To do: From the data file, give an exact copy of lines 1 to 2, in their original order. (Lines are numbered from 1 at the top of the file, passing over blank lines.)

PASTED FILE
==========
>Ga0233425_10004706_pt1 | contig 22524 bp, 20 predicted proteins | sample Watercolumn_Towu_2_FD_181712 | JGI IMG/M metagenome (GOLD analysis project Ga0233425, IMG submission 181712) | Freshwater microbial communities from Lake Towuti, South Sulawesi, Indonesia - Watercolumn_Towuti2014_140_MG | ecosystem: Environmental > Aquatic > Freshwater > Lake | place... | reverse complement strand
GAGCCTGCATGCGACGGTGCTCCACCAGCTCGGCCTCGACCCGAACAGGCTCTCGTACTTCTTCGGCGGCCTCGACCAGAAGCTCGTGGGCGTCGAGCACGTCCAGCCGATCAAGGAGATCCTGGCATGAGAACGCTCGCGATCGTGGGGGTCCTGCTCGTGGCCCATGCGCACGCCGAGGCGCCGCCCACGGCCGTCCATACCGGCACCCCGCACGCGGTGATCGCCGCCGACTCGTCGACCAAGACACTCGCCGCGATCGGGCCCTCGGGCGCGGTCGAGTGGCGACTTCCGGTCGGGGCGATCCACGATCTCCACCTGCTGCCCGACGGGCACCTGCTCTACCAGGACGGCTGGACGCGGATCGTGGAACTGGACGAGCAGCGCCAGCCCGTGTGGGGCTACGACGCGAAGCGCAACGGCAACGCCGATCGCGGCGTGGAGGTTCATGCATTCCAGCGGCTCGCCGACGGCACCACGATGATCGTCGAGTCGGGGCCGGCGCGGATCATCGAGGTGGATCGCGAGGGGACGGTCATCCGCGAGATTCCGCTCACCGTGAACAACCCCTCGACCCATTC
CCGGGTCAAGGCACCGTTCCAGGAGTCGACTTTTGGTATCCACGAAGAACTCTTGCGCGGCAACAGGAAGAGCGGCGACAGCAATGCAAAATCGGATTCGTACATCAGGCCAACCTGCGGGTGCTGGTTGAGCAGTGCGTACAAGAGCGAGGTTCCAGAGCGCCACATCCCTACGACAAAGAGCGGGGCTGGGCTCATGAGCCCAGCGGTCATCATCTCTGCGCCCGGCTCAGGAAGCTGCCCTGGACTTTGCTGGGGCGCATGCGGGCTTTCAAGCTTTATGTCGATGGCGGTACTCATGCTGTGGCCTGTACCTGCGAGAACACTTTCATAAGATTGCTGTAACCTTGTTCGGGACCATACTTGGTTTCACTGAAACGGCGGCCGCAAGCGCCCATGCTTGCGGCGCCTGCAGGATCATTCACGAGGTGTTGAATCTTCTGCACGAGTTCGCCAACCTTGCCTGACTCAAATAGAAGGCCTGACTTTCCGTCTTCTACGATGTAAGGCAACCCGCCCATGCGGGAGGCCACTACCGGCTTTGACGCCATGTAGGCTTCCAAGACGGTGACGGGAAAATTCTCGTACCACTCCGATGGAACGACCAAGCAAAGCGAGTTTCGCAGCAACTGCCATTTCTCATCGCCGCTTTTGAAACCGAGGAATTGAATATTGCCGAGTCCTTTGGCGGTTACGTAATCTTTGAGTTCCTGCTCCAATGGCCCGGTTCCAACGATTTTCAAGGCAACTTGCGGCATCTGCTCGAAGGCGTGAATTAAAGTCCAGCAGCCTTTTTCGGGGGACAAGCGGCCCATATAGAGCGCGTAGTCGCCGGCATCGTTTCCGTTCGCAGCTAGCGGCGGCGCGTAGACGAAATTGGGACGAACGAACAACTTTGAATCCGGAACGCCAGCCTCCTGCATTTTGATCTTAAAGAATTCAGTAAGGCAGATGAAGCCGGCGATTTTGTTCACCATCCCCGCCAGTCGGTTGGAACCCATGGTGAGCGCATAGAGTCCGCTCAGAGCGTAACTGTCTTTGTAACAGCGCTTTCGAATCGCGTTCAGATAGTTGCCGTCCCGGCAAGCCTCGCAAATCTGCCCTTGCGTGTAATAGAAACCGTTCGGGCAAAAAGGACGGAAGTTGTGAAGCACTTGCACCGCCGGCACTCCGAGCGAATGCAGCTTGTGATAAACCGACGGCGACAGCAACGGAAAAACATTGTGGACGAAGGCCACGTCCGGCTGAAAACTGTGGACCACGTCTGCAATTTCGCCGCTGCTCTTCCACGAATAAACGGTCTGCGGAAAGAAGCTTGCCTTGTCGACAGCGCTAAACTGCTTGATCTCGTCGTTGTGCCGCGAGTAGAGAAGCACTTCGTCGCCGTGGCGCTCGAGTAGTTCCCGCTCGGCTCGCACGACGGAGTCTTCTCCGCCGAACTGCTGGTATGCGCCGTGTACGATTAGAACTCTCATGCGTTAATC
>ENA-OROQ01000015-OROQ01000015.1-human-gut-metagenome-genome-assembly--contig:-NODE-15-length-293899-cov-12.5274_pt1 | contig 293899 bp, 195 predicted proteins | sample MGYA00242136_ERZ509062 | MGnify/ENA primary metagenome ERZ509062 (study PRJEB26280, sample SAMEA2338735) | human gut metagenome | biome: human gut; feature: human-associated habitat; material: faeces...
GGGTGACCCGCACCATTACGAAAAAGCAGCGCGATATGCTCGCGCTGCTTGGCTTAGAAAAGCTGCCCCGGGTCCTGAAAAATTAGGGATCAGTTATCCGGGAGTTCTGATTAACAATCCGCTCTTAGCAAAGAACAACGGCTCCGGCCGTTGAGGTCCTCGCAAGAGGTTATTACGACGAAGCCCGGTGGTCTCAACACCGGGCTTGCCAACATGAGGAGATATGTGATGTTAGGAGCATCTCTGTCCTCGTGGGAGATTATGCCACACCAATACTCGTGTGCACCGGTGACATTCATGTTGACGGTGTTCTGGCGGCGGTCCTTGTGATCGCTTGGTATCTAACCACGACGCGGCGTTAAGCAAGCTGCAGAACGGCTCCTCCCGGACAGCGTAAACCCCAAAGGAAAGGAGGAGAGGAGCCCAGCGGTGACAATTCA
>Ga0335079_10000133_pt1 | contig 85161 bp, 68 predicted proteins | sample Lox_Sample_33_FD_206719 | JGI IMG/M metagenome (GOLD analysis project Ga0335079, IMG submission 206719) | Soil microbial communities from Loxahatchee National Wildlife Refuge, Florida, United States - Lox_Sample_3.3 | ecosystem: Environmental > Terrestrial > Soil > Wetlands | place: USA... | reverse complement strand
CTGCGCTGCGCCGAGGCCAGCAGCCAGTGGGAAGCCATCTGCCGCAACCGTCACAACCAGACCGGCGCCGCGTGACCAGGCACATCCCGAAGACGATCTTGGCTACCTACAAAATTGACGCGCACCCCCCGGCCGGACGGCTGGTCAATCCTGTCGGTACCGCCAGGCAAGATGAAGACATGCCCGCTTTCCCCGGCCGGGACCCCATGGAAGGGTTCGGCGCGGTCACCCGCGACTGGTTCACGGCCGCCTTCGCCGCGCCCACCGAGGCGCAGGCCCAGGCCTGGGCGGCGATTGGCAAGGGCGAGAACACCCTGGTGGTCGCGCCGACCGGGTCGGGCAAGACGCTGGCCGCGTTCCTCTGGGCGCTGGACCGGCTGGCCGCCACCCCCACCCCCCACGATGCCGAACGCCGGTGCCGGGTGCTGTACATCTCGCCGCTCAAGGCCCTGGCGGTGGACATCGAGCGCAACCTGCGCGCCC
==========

>Ga0233425_10004706_pt1 | contig 22524 bp, 20 predicted proteins | sample Watercolumn_Towu_2_FD_181712 | JGI IMG/M metagenome (GOLD analysis project Ga0233425, IMG submission 181712) | Freshwater microbial communities from Lake Towuti, South Sulawesi, Indonesia - Watercolumn_Towuti2014_140_MG | ecosystem: Environmental > Aquatic > Freshwater > Lake | place... | reverse complement strand
GAGCCTGCATGCGACGGTGCTCCACCAGCTCGGCCTCGACCCGAACAGGCTCTCGTACTTCTTCGGCGGCCTCGACCAGAAGCTCGTGGGCGTCGAGCACGTCCAGCCGATCAAGGAGATCCTGGCATGAGAACGCTCGCGATCGTGGGGGTCCTGCTCGTGGCCCATGCGCACGCCGAGGCGCCGCCCACGGCCGTCCATACCGGCACCCCGCACGCGGTGATCGCCGCCGACTCGTCGACCAAGACACTCGCCGCGATCGGGCCCTCGGGCGCGGTCGAGTGGCGACTTCCGGTCGGGGCGATCCACGATCTCCACCTGCTGCCCGACGGGCACCTGCTCTACCAGGACGGCTGGACGCGGATCGTGGAACTGGACGAGCAGCGCCAGCCCGTGTGGGGCTACGACGCGAAGCGCAACGGCAACGCCGATCGCGGCGTGGAGGTTCATGCATTCCAGCGGCTCGCCGACGGCACCACGATGATCGTCGAGTCGGGGCCGGCGCGGATCATCGAGGTGGATCGCGAGGGGACGGTCATCCGCGAGATTCCGCTCACCGTGAACAACCCCTCGACCCATTC